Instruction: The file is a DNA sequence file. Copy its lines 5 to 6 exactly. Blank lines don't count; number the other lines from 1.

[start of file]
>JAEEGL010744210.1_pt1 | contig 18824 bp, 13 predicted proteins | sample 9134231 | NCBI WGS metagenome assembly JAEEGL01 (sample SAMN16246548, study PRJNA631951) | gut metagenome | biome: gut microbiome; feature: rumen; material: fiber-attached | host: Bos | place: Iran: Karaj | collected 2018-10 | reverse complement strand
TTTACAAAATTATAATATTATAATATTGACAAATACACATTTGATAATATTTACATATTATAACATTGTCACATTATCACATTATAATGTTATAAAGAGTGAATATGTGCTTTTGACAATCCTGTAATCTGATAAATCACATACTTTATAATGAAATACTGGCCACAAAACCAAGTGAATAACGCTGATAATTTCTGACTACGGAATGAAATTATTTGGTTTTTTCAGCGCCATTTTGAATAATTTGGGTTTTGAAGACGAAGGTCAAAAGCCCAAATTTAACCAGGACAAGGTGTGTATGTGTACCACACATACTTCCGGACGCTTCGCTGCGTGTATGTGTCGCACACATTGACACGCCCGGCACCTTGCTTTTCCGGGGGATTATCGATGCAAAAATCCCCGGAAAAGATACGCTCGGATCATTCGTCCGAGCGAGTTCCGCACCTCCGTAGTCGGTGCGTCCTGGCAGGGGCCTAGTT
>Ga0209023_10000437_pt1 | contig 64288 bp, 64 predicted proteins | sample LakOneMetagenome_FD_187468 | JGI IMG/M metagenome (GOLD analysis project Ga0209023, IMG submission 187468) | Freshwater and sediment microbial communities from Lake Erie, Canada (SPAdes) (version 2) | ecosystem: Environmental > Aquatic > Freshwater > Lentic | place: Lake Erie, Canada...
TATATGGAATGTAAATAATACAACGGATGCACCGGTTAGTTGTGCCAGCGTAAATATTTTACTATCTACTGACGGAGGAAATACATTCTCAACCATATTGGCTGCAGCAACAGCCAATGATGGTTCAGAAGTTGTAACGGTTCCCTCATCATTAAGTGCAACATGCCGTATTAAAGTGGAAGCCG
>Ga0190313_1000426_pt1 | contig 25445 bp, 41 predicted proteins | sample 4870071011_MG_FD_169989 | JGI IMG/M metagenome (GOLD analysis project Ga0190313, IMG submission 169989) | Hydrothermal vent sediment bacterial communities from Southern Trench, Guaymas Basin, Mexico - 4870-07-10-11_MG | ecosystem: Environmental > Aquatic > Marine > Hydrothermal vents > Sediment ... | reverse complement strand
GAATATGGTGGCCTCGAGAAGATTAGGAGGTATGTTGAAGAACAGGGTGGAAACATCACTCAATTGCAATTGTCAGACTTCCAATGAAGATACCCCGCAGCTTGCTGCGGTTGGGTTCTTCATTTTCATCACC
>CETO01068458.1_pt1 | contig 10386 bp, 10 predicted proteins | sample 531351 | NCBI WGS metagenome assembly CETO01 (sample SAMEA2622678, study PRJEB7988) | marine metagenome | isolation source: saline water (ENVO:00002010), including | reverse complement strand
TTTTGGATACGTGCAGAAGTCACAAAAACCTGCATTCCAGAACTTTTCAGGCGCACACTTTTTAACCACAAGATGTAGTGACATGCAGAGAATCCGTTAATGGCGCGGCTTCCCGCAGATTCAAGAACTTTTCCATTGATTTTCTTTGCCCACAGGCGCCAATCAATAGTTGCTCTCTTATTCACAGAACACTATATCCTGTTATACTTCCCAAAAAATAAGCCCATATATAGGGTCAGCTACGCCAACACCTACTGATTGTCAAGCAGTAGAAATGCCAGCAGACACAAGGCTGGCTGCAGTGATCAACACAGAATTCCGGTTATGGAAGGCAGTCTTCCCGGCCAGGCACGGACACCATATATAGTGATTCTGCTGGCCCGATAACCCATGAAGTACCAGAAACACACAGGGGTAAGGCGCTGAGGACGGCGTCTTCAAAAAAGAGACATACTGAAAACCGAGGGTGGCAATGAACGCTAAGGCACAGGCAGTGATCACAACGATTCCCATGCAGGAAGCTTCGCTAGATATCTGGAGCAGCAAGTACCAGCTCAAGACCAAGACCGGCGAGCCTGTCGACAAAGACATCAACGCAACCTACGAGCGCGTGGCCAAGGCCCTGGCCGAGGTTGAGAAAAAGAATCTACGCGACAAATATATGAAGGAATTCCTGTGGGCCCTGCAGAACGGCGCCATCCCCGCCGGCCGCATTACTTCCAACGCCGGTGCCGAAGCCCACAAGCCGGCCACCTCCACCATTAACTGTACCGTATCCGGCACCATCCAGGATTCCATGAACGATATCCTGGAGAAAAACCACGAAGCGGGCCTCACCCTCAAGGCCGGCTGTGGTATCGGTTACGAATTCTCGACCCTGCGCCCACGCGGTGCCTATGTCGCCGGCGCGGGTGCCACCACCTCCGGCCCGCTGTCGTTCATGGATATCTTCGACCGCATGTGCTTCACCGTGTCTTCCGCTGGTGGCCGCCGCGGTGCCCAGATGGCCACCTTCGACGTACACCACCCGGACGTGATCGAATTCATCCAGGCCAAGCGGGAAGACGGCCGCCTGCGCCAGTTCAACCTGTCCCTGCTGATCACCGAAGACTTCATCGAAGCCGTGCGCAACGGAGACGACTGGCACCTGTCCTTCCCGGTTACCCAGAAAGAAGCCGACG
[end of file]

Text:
>Ga0190313_1000426_pt1 | contig 25445 bp, 41 predicted proteins | sample 4870071011_MG_FD_169989 | JGI IMG/M metagenome (GOLD analysis project Ga0190313, IMG submission 169989) | Hydrothermal vent sediment bacterial communities from Southern Trench, Guaymas Basin, Mexico - 4870-07-10-11_MG | ecosystem: Environmental > Aquatic > Marine > Hydrothermal vents > Sediment ... | reverse complement strand
GAATATGGTGGCCTCGAGAAGATTAGGAGGTATGTTGAAGAACAGGGTGGAAACATCACTCAATTGCAATTGTCAGACTTCCAATGAAGATACCCCGCAGCTTGCTGCGGTTGGGTTCTTCATTTTCATCACC